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Tuesday, 10 May 2016

Agapanthus beauty


This past summer my Agapanthus praecox put up a beautiful show and the more I stole the flowers for vases, the more they produced.


This species makes excellent cut flowers. Cut flowers, whether purchased from the florist or cut from your own garden, will last much longer in the vase if the vase been cleaned with hot soapy water to eliminate bacteria and fungi and then rinsed thoroughly. Normally one would remove lower leaves from the stem so there will be none in the vase water, but Agapanthus have beautiful long, leafless stalks, making it an ideal flower for the vase.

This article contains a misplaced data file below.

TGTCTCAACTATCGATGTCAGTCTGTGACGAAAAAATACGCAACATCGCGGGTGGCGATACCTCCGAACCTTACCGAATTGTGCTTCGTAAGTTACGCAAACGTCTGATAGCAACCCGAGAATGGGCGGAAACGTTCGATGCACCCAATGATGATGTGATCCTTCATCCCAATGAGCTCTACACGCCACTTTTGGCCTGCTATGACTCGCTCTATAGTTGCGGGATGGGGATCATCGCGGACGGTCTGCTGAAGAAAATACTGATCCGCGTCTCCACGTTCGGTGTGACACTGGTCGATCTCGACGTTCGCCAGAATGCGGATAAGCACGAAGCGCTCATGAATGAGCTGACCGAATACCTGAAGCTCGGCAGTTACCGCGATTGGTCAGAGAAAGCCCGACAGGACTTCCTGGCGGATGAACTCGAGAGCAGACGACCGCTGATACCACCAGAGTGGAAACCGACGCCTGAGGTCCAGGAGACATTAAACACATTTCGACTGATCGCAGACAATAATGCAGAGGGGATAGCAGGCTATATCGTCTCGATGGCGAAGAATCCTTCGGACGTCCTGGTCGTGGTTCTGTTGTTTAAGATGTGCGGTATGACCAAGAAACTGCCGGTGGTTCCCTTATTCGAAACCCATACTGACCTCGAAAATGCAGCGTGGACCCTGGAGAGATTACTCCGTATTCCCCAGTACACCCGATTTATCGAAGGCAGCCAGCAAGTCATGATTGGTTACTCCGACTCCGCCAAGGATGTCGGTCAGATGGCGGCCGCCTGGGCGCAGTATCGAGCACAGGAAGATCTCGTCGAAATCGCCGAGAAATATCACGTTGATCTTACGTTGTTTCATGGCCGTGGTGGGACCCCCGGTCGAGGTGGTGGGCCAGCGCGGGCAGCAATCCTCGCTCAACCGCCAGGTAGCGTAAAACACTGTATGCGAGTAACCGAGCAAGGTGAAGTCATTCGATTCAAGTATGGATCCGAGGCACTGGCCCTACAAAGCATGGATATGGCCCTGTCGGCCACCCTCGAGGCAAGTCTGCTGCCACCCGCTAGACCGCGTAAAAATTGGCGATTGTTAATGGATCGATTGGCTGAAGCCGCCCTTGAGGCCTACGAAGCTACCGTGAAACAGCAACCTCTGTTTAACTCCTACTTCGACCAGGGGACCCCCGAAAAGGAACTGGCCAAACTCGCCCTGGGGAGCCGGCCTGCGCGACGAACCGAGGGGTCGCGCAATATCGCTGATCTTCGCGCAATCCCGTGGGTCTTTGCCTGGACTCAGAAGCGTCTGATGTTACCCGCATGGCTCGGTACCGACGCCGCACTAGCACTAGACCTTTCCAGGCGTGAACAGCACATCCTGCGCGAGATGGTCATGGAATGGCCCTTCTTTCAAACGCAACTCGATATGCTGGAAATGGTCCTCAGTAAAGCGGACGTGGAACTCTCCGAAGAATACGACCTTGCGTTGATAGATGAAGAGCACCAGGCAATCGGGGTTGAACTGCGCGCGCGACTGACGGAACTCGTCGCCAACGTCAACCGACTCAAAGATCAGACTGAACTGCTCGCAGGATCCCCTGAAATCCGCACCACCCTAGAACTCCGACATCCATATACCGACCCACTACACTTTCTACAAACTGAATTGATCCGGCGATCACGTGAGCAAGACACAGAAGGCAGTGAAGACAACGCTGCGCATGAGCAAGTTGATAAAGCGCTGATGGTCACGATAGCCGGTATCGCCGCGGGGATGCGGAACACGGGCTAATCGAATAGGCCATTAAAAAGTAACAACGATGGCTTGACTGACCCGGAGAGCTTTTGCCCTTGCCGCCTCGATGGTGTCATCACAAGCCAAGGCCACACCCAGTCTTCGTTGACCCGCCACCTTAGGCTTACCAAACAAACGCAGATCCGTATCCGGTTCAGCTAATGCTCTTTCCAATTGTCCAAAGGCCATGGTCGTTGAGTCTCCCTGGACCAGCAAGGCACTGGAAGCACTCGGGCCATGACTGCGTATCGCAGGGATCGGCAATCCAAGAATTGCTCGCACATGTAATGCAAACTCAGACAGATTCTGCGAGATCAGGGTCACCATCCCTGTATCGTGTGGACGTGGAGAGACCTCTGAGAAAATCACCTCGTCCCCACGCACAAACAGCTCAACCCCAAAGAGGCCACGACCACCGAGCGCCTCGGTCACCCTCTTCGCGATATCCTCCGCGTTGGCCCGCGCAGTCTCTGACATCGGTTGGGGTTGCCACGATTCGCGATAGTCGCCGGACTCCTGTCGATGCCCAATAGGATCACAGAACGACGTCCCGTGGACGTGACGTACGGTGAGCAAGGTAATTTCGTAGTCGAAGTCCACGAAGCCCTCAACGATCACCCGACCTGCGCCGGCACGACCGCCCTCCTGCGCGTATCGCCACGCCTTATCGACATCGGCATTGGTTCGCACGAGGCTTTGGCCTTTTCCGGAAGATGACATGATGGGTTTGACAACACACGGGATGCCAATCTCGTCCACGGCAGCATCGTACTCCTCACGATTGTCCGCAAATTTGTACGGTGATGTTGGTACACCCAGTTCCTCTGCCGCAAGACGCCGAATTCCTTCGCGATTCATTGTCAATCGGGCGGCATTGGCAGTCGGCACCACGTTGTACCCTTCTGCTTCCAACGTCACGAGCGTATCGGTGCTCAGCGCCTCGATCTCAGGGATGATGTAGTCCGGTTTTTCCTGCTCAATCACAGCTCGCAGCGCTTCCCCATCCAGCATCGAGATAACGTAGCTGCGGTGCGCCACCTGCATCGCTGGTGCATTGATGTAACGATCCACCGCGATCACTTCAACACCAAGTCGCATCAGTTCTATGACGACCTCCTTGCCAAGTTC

Flowers are living things, and like us they need food for proper growth and healthy colour, especially in a vase, so do se a commercial flower preservative. You can also add 2 tablespoons of lemon juice or bottled "Real Lemon," 1 tablespoon of sugar, and a 1/4 teaspoon of bleach in a quart of warm water. Add another 1/4 teaspoon of bleach to the vase every 4 days.

This evergreen indigenous species comes from the winter rainfall Western Cape and all-year rainfall Eastern Cape and shed a few of their old outer leaves every year and replace them with new leaves from the apex of the growing shoot. The deciduous species comes from the summer rainfall Eastern Cape, KwaZulu-Natal, Swaziland, Free State, Lesotho, Gauteng, Mpumalanga, Limpopo and Mozambique, and grow rapidly in spring with the onset of the rains, and then lose their leaves completely and lie dormant during winter.

Family: Agapanthaceae (Agapanthus family)
Common names: common agapanthus, blue lily (Eng.); bloulelie, agapant (Afr.); isicakathi (Xhosa); ubani (Zulu)


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